Despite the potential role for primary care in the management of depression, low levels of detection and treatment of depression have been highlighted in primary care settings . A range of patient, doctor and practice barriers contribute to the under-recognition and less than optimal management of depression in primary care settings: at the patient level, comorbidity and reluctance to speak about depressive symptoms; at the provider level, PCPs' lack of knowledge and skill; and at the practice level, lack of adequate consultation time and insufficient access to specialized mental health resources [25-27]. Up to 80% of patients with a diagnosable depressive or anxiety disorder present with somatic complaints, which may affect PCPs' ability to recognize and diagnose depression or anxiety . Patients' limited awareness regarding depression and its frequent manifestation through nonspecific physical symptoms, especially in China is also an important barrier to accurate diagnosis of depression [27,29,30]. Depressed patients with higher stigmatized beliefs regarding mental health are less adherent to pharmacologic treatments [31,32]. For PCPs, knowledge and skills appear to influence the recognition and appropriate management of depression . PCPs who demonstrate better conceptual understanding of mental illness also demonstrate greater diagnostic accuracy . The specific beliefs and attitudes that PCPs hold toward depression also appear to impact upon their diagnosis and management of depression .
Based on the principles of the Chronic Disease Management Model, and derived from successful research conducted in patients with depression, the "collaborative care model (CCM)" for depression in adults and older adults has sufficient evidence for dissemination and implementation [36,37]. The CCM for depression is not a single intervention or set of interventions, but a principle-guided approach to the treatment and management of depression. Interventions that can be classified as CCM can range from simple telephone interventions to encourage compliance with medication  to complex interventions at the "systems level." The prototypical ingredients of CCM at the systems level include the following: 1) a multi-professional approach to patient care, 2) activated patients, 3) a structured patient management plan (e.g., recognition and assessment of depression, psychoeducation, treatment guidelines, monitoring of outcomes), 4) scheduled patient follow-up, and 5) enhanced inter-providers communications [24,39]. A variety of recent randomized controlled trials have demonstrated that when treatment guidelines (TG) are integrated into a practice with a multifaceted and longitudinal treatment approach, significant improvements in guideline-concordant care and patient outcomes result [40-48]. This research indicates that the three classes of professionals integral to CCM are 1) PCPs, 2) care managers, and 3) mental health specialists .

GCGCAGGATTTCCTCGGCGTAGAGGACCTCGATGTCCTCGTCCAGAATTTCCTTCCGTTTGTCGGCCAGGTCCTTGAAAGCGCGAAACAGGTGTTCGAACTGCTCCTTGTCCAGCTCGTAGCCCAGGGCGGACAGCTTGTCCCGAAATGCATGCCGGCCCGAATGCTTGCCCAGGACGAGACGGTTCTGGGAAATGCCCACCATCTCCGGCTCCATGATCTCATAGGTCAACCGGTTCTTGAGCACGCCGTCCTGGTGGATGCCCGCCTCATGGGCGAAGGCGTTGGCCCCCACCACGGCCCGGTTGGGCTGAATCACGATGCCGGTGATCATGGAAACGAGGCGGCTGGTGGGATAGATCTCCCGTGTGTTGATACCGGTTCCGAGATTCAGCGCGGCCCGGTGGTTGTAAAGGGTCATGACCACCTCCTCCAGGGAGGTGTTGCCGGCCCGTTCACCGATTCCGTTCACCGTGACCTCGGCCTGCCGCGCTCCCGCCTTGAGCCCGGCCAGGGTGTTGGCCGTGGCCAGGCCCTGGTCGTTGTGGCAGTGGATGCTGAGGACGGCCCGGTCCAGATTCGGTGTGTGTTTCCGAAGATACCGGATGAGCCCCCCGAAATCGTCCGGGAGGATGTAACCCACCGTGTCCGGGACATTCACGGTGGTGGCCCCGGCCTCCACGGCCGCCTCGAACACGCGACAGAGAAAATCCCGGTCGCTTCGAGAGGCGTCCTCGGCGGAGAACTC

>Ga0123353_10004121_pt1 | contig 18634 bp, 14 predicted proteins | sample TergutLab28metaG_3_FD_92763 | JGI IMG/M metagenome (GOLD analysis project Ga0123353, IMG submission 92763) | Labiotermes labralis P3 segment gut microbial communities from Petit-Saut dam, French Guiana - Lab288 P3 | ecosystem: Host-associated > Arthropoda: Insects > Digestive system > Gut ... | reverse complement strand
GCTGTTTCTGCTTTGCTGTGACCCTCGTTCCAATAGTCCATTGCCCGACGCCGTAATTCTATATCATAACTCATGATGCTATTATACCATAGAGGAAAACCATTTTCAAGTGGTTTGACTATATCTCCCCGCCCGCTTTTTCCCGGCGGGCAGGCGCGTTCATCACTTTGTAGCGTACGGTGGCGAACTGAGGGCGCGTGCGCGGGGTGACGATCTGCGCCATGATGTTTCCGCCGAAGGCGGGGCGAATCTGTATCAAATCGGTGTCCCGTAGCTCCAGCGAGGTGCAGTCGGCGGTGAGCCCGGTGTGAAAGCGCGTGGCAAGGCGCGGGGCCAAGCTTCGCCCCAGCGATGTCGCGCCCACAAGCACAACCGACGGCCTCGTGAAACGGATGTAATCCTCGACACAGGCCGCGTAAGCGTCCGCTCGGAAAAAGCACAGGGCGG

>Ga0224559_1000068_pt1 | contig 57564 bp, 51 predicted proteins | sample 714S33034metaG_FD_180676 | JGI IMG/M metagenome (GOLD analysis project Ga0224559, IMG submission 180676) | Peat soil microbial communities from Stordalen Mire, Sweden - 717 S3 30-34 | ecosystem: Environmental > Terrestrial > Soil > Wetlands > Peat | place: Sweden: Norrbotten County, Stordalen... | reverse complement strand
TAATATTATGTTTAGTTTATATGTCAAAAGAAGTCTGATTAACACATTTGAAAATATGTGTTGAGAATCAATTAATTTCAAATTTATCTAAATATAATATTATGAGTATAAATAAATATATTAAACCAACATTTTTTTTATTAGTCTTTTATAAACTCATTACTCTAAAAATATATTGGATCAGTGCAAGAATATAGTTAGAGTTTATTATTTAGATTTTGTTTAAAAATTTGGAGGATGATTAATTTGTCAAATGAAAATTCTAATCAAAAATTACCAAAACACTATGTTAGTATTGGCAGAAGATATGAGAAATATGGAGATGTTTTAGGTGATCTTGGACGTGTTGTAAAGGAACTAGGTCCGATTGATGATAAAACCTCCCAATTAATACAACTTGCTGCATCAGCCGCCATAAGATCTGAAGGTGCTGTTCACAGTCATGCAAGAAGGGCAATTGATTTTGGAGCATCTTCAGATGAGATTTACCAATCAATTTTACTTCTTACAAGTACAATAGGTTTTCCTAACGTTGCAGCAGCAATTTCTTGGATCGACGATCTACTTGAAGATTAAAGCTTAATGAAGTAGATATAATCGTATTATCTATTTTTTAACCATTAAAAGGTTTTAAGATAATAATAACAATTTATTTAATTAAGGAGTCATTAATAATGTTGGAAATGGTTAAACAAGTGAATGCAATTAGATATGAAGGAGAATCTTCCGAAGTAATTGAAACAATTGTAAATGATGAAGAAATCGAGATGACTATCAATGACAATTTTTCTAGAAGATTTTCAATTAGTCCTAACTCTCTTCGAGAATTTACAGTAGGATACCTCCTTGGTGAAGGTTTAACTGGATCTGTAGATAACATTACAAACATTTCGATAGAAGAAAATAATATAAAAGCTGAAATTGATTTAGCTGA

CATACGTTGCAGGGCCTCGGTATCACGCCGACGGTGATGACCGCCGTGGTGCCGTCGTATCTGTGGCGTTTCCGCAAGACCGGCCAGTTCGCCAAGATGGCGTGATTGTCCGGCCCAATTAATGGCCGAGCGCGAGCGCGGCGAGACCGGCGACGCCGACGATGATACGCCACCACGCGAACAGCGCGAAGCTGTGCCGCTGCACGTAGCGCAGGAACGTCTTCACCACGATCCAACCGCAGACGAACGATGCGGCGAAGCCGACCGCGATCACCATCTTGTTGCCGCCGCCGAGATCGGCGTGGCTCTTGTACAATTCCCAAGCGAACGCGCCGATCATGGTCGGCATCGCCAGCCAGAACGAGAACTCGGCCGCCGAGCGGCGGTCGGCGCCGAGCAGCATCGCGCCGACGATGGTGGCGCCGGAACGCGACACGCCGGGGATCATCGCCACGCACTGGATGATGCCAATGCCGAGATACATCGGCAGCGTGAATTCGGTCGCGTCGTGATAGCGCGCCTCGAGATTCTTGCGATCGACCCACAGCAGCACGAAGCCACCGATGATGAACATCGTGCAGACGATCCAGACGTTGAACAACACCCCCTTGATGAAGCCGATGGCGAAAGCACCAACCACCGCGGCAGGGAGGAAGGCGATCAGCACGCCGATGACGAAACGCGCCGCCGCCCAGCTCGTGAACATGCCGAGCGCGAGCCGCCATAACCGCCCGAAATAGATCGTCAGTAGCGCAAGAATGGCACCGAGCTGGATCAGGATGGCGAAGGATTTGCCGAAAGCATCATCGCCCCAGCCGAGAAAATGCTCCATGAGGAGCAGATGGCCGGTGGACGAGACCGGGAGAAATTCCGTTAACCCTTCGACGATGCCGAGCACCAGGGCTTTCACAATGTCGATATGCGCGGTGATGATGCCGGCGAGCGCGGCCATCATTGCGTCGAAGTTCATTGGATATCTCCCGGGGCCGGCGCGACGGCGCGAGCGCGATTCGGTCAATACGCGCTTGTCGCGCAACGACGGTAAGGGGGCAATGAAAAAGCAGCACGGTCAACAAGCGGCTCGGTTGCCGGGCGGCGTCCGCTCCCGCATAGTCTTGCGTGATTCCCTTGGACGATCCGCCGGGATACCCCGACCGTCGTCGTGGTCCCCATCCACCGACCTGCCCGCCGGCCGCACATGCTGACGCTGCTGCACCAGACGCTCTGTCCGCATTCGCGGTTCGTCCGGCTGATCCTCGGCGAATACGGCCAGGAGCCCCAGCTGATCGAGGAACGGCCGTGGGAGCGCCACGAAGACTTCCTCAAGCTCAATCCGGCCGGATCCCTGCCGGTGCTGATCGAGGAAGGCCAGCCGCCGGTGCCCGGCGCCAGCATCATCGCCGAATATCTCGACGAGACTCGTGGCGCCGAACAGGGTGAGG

Based on chronic disease management theory and previous CCM studies in western countries, we propose to test a Depression Care Management (DCM) intervention, which includes TG to support PCPs management of depression in their older patients; primary care nurses as care managers (CM) to monitor the progress of treatment, support patient's adherence, educate patients/family and facilitate communication between providers; and psychiatrists to provide consultation and supervision of care managers. Using a randomized controlled design, we will examine whether the DCM is an effective treatment for patients with late life depression in urban China. The primary outcome would be the improvement of depressive symptoms of patients in primary care setting.